By Daniel Llanto | FilAm Star Correspondent
The official line was that Norwegian Abu Sayyaf hostage Kjartan Sekkingstad and three Indonesians were freed due to the military offensive that President Rodrigo Duterte has ordered against the terrorist band along with the help of his peace adviser and the separatist Muslim Nationalist Liberation Front (MNLF) but talks persisted that ransom was really paid.
As Duterte received the Norwegian in Zamboanga City, he gave full praise to his Presidential Peace Adviser Jesus Dureza, and MNLF founding chairman Nur Misuari, for securing the release of Sekkingstad. Duterte also gave credit to former Sulu Gov. Sakur Tan.
Set free with Sekkingstad were three abducted Indonesians, who were then turned over to a representative of the Indonesian government in Jolo on Sunday.
The release of four hostages all at once conveyed the impression that the Duterte administration had succeeded where past administrations failed insofar as dealing with the vicious Abu Sayyaf gang was concerned.
“It was a long, long negotiation, as far as I’m concerned,” Duterte said, noting that he had talked to Misuari on the phone during Cabinet meetings. The latter supposedly said he needed time, but promised that he would succeed.
The President said he had simply been “directing” the three—Misuari, Dureza and Tan—with regard to going about the job, and had invested in them “the full authority to negotiate” and ensure that nothing like it happened again.
But reports quoted an Abu Sayyaf spokesman as saying that they received a PHP 30-million ransom for the release of the hostages.
Security analysts said the Abu Sayyaf group would never release a hostage without ransom.
“There was a ransom payment negotiated by intermediaries of the family with diplomatic help. My information is 30 million pesos ($625,000) was paid,” said Rodolfo Mendoza, senior analyst of Manila-based Philippine Institute for Peace, Violence and Terrorism Research.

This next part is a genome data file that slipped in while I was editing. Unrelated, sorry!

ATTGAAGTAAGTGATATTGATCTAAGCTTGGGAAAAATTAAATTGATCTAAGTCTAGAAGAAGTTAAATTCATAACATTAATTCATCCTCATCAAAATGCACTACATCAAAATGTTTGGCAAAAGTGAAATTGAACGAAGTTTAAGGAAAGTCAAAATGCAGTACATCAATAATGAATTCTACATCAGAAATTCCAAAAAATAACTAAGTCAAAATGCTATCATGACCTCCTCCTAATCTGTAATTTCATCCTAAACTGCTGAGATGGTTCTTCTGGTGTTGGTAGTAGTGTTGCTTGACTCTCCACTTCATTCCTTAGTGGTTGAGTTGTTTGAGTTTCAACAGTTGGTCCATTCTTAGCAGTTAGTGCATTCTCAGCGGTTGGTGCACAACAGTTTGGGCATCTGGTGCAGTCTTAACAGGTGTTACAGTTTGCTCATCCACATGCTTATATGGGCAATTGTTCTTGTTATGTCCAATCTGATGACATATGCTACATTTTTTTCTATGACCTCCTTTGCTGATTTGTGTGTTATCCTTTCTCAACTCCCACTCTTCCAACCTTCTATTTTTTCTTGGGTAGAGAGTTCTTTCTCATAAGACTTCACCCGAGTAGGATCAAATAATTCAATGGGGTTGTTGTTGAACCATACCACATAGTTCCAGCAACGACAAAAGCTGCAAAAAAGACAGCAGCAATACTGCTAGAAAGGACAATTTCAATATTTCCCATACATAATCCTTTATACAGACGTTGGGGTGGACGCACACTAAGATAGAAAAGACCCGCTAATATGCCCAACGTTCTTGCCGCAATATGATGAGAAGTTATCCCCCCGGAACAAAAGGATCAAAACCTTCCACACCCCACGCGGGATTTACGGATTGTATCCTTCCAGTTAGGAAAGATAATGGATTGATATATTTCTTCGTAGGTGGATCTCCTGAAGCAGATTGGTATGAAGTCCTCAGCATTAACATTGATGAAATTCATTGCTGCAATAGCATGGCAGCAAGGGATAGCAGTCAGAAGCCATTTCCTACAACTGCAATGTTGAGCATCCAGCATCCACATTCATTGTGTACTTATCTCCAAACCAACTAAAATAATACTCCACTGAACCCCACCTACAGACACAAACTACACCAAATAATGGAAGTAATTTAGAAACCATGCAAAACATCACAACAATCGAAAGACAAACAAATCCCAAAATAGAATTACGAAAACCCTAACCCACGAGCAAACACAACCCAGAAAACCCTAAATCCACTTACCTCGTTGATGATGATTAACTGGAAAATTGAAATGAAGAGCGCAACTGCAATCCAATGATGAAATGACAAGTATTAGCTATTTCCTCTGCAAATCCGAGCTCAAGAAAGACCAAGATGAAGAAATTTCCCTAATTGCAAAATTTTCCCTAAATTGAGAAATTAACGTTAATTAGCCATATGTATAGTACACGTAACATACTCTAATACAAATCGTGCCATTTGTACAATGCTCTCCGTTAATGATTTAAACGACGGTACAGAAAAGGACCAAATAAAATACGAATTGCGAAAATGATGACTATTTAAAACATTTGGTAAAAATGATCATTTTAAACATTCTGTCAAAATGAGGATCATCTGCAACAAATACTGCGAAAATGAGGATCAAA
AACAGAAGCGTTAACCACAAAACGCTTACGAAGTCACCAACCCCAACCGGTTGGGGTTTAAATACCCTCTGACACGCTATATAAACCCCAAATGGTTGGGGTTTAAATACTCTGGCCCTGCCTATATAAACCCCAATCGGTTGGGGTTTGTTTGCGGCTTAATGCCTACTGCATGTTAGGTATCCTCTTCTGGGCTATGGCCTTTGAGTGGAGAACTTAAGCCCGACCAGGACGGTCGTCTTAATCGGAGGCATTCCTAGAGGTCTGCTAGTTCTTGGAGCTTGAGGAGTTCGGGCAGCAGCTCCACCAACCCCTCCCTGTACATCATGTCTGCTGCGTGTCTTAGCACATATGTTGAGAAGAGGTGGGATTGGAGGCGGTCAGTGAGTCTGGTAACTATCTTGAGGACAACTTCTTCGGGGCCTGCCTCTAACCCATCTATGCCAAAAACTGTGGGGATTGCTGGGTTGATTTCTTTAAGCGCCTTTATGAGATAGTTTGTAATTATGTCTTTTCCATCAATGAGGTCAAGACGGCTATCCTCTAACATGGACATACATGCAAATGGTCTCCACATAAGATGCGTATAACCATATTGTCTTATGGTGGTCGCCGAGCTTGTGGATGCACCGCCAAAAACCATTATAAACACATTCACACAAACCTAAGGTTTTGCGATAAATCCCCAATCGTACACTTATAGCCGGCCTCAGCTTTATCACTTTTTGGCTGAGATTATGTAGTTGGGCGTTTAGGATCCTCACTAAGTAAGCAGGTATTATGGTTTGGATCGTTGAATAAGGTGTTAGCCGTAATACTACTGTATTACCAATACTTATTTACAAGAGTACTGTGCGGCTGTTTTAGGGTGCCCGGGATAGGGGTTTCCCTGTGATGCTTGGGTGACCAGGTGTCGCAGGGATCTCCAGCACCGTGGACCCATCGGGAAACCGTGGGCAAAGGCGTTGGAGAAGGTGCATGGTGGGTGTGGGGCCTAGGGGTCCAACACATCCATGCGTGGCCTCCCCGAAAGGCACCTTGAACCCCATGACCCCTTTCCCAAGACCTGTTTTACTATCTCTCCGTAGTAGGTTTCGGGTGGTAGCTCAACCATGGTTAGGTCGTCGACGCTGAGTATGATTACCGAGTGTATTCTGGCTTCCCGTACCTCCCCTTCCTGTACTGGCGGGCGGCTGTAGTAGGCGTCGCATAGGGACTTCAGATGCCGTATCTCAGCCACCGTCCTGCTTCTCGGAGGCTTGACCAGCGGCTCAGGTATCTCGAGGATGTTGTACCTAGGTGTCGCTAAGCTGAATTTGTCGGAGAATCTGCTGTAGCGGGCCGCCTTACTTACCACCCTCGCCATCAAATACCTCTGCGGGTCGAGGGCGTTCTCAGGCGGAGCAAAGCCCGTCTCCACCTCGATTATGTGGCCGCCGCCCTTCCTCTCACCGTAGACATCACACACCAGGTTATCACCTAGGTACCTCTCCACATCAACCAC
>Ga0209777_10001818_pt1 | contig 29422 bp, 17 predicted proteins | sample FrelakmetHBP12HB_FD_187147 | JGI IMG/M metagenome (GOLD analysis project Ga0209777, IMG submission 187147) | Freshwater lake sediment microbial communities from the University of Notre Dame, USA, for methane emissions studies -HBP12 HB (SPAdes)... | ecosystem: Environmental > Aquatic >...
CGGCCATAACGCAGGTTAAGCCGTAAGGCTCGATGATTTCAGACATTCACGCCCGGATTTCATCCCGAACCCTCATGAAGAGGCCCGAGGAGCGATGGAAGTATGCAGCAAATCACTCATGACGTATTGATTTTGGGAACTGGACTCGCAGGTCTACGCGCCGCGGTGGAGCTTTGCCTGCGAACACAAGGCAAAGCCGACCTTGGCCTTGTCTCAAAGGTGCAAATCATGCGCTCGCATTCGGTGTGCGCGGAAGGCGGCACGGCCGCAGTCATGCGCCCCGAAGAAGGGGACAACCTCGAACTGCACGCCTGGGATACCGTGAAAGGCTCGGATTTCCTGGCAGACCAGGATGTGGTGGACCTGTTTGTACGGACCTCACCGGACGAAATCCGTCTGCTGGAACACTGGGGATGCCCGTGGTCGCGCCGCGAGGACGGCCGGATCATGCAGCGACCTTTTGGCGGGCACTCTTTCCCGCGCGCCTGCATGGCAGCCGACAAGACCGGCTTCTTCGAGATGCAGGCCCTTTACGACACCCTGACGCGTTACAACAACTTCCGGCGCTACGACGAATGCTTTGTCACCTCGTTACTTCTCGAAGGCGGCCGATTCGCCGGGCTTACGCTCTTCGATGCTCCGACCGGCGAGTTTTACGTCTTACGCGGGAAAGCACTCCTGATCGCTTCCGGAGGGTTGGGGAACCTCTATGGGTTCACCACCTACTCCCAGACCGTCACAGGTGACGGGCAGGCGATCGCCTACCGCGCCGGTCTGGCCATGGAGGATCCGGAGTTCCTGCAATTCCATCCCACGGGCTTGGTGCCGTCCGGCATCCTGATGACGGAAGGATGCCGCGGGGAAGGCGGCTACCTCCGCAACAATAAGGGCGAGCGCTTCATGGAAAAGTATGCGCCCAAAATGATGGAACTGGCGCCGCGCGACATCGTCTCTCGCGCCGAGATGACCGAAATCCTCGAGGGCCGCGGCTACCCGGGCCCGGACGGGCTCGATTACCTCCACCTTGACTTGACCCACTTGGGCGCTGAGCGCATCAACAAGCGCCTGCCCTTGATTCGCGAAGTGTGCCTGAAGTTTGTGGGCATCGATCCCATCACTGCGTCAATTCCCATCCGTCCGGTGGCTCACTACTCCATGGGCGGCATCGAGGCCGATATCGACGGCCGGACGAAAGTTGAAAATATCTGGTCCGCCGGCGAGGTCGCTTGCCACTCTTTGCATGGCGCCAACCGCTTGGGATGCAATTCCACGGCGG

“Hostage-taking is the Abu Sayyaf’s fund-raising activity,” said Mendoza, a former police general.
Zachary Abuza, a Southeast Asian security expert at the National War College in the US, told reporters there that there was no doubt ransom was paid.
“The (Abu Sayyaf) did not release him out of the goodness of their hearts… governments have to deny paying ransoms, as it incentivizes more hostage-taking. But often governments will use third parties.”
The payment would allow Abu Sayyaf to buy more guns through the black market, Abuza added.
Sekkingstad’s brother Odd Kåre Sekkingstad declined to comment when asked by AFP about reports of a ransom.
His sibling was abducted by the Abu Sayyaf from a tourist resort in September 2015, alongside a Filipina who has been freed, and the two Canadians who were beheaded in April and June.
According to Duterte, Misuari had negotiated with the Abu Sayyaf for the release, after armed men abducted Sekkingstad, together with Canadians Robert Hall and John Ridsdel, and Filipina Marites Flor, in August last year at the Ocean View Samal Resort in Samal, Davao del Norte. Other reports put the kidnapping at September, also last year.